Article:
Posted by: The Fry Team | December 19, 2013

Holiday Traditions to Start This Year

Most families create annual traditions that turn into life-long memories – backyard Easter egg hunts, July Fourth beach picnics, festive birthday dinners. But the end-of-year holidays can be so rushed and hectic that we fail to generate the togetherness events our children will always remember.

Marriage and family counselor Marianne Denton suggests six cozy and meaningful traditions you can start with your kids this year:

  • Holiday book nights – Gather up some age-appropriate favorites like The Polar Express and The Grinch Who Stole Christmas – and a book or two about holiday traditions in other lands. In the seven nights before Christmas, gather as a family to read these holiday treats together.
  • Personal advent calendars – Create your own advent calendar using homemade markers, like cloth or paper bags tied with ribbon. While most advent calendars are filled with sweet treats, try filling yours with coupons offering family or personal activities.
  • Cooking around the world – Set aside a night to cook a meal together featuring holiday treats from various ethnicities: Swedish stollen, tamales, German spaetzel, marzipan candy, or potato latkes.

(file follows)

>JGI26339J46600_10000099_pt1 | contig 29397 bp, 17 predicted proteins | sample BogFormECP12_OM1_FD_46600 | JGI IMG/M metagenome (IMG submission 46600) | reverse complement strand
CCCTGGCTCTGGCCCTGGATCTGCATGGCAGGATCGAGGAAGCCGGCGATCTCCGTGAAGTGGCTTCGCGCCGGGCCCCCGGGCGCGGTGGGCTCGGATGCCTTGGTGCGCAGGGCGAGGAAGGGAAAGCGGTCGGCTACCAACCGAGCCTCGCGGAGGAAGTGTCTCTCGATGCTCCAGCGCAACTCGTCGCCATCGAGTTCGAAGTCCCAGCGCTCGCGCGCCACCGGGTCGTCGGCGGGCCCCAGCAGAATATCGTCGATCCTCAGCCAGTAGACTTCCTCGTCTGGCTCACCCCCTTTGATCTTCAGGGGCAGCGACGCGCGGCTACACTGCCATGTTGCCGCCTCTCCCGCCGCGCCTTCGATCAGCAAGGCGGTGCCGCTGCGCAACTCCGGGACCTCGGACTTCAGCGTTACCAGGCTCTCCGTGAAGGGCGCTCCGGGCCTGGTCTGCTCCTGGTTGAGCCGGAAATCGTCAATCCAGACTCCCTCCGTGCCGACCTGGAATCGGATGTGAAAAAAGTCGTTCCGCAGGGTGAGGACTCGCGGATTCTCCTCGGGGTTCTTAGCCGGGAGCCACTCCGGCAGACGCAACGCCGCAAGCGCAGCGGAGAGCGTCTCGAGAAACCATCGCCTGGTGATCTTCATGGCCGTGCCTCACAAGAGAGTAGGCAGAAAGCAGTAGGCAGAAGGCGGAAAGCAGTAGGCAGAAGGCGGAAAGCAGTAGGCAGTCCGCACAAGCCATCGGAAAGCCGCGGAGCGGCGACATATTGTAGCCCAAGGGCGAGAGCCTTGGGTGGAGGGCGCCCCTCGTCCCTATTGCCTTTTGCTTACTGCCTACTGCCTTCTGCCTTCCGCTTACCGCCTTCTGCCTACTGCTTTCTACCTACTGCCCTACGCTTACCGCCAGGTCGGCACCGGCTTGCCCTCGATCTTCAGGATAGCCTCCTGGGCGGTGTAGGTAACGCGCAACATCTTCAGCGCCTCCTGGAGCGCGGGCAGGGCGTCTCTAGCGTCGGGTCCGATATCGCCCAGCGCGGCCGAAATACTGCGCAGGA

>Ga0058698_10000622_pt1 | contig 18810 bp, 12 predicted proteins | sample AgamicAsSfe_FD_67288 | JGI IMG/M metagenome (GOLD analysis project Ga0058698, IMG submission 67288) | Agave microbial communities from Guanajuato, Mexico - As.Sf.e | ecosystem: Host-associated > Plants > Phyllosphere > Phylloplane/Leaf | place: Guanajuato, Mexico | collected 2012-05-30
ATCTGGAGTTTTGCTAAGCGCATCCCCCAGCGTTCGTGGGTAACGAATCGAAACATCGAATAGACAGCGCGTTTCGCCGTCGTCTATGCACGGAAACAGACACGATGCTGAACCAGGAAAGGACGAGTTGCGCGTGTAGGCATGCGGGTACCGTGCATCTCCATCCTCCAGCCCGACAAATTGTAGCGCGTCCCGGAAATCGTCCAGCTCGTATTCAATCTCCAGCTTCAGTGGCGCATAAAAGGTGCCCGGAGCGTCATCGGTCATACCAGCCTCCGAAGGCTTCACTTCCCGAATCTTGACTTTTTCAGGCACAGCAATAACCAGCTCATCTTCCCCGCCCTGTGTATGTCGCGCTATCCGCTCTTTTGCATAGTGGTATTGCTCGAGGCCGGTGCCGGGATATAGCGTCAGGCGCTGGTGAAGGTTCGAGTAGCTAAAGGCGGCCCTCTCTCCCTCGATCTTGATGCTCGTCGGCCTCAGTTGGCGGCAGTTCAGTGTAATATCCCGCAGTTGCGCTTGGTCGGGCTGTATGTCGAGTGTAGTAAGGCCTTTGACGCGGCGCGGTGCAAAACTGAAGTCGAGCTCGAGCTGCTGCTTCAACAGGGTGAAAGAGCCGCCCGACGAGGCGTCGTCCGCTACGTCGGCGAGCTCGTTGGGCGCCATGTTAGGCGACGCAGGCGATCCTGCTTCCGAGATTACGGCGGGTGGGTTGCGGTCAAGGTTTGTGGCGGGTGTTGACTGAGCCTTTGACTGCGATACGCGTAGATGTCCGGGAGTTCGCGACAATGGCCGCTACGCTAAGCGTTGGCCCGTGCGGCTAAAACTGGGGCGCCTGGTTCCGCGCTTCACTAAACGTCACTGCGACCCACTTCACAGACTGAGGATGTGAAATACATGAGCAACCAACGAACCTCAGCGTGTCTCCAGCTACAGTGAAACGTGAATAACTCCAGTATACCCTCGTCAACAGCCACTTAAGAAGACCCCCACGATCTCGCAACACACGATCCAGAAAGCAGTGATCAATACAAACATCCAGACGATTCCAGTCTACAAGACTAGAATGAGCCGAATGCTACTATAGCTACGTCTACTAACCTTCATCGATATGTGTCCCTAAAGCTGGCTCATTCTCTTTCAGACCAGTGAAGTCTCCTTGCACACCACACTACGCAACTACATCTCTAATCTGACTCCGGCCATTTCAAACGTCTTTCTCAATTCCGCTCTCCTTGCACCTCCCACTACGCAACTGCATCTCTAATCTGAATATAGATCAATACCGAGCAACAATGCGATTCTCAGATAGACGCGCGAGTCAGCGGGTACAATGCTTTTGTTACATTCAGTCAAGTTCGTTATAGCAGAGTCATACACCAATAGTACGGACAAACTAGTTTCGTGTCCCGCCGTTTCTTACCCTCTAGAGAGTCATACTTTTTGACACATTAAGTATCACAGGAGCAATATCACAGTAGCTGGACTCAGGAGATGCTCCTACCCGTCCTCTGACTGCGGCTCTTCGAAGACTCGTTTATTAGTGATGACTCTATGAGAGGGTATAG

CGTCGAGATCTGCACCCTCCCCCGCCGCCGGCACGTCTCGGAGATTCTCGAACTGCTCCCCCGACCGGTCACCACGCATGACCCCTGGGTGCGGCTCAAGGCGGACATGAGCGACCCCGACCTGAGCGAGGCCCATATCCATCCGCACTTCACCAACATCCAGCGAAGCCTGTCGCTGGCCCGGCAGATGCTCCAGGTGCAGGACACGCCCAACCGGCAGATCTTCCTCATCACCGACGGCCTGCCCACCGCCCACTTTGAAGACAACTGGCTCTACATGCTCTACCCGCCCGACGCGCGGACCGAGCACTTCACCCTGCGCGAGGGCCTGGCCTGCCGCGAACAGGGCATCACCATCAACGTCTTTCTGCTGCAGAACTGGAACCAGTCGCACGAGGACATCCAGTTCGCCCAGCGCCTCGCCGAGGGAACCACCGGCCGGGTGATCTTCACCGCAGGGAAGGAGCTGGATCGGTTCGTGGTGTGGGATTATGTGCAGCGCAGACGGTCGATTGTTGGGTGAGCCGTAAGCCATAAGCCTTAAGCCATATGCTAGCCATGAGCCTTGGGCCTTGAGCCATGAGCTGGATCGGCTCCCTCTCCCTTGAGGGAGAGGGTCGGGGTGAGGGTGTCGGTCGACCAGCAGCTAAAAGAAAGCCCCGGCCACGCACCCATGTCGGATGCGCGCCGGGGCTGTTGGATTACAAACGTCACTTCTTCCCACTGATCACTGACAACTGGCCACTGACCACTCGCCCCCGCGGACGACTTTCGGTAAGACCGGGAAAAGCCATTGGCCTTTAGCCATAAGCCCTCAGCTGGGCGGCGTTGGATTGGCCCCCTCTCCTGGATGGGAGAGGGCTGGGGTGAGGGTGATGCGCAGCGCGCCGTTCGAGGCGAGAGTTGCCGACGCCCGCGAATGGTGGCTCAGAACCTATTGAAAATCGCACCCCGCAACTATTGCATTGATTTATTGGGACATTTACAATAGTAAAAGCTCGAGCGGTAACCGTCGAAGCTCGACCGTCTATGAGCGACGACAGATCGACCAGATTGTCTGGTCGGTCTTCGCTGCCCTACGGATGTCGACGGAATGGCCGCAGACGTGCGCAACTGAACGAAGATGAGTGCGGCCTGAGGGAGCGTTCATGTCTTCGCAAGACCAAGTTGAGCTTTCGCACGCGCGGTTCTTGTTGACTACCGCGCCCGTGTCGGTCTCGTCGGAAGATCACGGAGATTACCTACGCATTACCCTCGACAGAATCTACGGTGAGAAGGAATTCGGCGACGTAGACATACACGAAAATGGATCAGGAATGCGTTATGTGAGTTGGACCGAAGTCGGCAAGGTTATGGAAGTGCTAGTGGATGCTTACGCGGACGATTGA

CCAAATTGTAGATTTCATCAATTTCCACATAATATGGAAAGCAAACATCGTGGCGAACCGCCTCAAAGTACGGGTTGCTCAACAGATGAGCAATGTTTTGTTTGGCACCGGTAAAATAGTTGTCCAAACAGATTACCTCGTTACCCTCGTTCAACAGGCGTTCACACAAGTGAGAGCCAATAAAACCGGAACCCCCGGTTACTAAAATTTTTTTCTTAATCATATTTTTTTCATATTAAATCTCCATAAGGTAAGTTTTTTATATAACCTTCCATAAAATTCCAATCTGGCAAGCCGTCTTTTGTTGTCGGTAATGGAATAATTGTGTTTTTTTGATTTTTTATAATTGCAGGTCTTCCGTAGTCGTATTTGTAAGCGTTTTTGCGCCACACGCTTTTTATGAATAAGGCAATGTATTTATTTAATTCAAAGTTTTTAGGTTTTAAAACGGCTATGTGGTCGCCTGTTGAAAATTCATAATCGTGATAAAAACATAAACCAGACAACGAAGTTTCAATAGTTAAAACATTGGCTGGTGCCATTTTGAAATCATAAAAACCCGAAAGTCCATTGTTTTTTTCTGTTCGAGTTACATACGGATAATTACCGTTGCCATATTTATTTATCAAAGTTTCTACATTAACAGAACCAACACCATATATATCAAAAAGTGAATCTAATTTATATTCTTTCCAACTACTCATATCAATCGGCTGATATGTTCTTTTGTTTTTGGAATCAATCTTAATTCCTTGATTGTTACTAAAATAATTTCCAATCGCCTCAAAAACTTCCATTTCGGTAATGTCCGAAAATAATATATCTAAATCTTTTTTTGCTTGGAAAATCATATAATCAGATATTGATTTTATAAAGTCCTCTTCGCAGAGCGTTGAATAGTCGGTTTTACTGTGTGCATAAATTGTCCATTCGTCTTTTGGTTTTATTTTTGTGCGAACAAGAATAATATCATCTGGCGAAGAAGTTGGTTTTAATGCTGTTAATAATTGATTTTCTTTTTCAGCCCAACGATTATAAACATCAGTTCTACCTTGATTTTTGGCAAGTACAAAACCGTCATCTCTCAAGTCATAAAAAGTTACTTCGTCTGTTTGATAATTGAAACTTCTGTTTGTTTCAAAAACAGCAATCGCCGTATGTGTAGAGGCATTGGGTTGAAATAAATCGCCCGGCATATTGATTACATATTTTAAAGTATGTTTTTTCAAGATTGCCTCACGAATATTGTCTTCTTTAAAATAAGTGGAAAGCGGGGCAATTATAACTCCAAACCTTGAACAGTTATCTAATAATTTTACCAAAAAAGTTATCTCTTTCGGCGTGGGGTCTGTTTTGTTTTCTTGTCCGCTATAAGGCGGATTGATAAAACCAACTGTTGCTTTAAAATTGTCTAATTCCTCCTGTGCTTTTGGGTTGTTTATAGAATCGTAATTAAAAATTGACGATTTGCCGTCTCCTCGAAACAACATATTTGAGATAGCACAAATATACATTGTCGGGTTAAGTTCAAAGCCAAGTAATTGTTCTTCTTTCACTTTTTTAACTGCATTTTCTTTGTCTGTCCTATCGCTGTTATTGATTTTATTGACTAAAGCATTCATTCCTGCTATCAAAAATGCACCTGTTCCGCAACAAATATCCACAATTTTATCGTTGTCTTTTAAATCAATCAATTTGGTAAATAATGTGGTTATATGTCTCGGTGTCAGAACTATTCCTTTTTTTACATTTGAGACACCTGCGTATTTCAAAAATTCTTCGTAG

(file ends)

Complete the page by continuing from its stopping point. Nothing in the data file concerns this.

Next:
• Giving traditions – Deliver homemade cookies together to a local nursing home along with an hour of caroling – or “adopt” a family through a local church or synagogue and fulfill their holiday wish list. Shopping, wrapping, and delivering gifts together can start a lifelong appreciation for giving.
  • Pajama light party – Get the kids into pajamas, and surprise them. Load them into the car along with some popcorn and a thermos of hot chocolate – and drive around town looking for neighborhoods with the best holiday light displays.
  • Open House get-togethers – Keep it simple, but invite the neighbors in one evening between Christmas and New Year’s Eve for a bowl of chili, a cookie buffet, and some non-alcoholic sparkling beverages for family toasting.

By Barbara Pronin

Reprinted with permission from RISMedia. ©2013. All rights reserved.

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